The Name Game: Part 2

In my previous post on naming,
an in-process adoptive parent posed a question to me that actually
touched on something I’d written about, then erased, before posting. I
wanted to comment on that piece now that I’ve had some time to think
about it (sorry for the long wait, Jackie).

The question was,

"We would like to keep our child’s Korean name . . . but
if it happens to be a name that really makes them stand out and makes
them more of a target for teasing/harassment – is it worth it? Is it
better to have it as their middle name and let me choose when they are
old enough? Also if the Korean name is given by someone other than the
birthfamily (e.g. agency, foster parents) does it have as much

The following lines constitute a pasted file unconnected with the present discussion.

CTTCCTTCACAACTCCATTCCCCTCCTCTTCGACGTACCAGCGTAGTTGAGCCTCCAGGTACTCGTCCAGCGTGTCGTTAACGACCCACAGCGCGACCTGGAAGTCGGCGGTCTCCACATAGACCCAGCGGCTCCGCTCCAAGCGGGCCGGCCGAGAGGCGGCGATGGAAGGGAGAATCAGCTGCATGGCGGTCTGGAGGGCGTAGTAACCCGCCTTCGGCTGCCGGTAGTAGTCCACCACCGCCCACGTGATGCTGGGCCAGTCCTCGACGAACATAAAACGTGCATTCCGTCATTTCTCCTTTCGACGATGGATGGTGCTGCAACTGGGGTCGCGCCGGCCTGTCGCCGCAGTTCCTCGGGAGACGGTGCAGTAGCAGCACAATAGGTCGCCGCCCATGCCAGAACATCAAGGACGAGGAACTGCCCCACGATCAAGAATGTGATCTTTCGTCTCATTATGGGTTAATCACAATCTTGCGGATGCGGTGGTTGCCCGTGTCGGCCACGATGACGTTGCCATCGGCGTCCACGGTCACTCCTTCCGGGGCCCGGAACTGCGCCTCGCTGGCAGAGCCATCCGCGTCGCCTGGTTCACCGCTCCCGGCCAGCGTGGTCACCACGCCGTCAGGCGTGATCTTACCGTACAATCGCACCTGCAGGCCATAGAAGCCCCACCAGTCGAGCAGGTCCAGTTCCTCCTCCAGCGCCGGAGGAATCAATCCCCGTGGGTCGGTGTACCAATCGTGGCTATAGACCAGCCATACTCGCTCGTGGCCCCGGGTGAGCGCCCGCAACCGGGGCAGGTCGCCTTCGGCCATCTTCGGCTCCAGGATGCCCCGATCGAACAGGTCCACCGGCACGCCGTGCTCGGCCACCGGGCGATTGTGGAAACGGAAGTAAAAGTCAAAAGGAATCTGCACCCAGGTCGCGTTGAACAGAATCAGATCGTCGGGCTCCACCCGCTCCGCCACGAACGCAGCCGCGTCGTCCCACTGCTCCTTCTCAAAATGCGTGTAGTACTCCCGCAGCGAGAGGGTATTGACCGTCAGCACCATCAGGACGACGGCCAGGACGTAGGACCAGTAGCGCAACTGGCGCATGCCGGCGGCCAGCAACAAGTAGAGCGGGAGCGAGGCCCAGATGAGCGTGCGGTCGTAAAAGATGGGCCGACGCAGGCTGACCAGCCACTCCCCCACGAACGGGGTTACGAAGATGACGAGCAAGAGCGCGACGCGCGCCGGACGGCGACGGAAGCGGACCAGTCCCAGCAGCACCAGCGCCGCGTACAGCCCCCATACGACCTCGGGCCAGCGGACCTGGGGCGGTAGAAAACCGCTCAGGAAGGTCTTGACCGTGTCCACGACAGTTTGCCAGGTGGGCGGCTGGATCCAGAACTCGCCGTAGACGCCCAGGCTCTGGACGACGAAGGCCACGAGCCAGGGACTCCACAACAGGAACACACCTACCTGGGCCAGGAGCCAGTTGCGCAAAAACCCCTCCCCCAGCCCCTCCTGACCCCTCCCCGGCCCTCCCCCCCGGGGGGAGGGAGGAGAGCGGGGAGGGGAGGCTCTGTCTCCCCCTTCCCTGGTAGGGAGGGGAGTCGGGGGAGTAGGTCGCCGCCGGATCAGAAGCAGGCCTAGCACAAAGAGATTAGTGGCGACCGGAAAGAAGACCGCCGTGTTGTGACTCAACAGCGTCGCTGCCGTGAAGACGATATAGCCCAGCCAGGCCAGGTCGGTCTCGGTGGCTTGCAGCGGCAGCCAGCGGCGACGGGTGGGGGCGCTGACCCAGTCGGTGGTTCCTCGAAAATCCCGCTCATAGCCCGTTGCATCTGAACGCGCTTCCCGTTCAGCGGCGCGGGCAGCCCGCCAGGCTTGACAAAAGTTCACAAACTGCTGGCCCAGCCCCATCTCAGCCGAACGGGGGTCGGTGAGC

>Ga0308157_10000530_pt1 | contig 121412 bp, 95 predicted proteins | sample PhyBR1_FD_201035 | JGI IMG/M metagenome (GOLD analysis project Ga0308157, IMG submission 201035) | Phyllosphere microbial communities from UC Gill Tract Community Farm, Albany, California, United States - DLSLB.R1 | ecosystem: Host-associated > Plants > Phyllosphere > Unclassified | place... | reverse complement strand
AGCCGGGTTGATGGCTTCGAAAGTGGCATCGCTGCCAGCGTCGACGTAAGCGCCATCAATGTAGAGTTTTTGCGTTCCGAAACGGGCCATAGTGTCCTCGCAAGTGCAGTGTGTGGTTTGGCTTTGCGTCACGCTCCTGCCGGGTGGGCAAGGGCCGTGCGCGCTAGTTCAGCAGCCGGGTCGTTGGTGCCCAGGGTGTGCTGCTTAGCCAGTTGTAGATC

The short and unsatisfactory answer to this is, It Depends.

When I arrived in the US, I was almost 3 years old and presumably,
I’d been called Jae Ran in Korea for that long (if my birth name truly
was Jae Ran, as everyone I’ve talked to in Korea has indicated). My
adoptive parents changed my name to an American one, yet it was an
unusual name all the same. Although it’s fairly common now to hear
"Kendra" as a first name, back in 1971 in a white, middle class suburb
in Minnesota, it was unheard of. So even though I wasn’t "Jae Ran" at
school, I was still teased about my name. In fact, I hated it.

Having an unusual name stood out for me because it was just another reminder that I was, as my daughter would say, the statistical outlier in my community.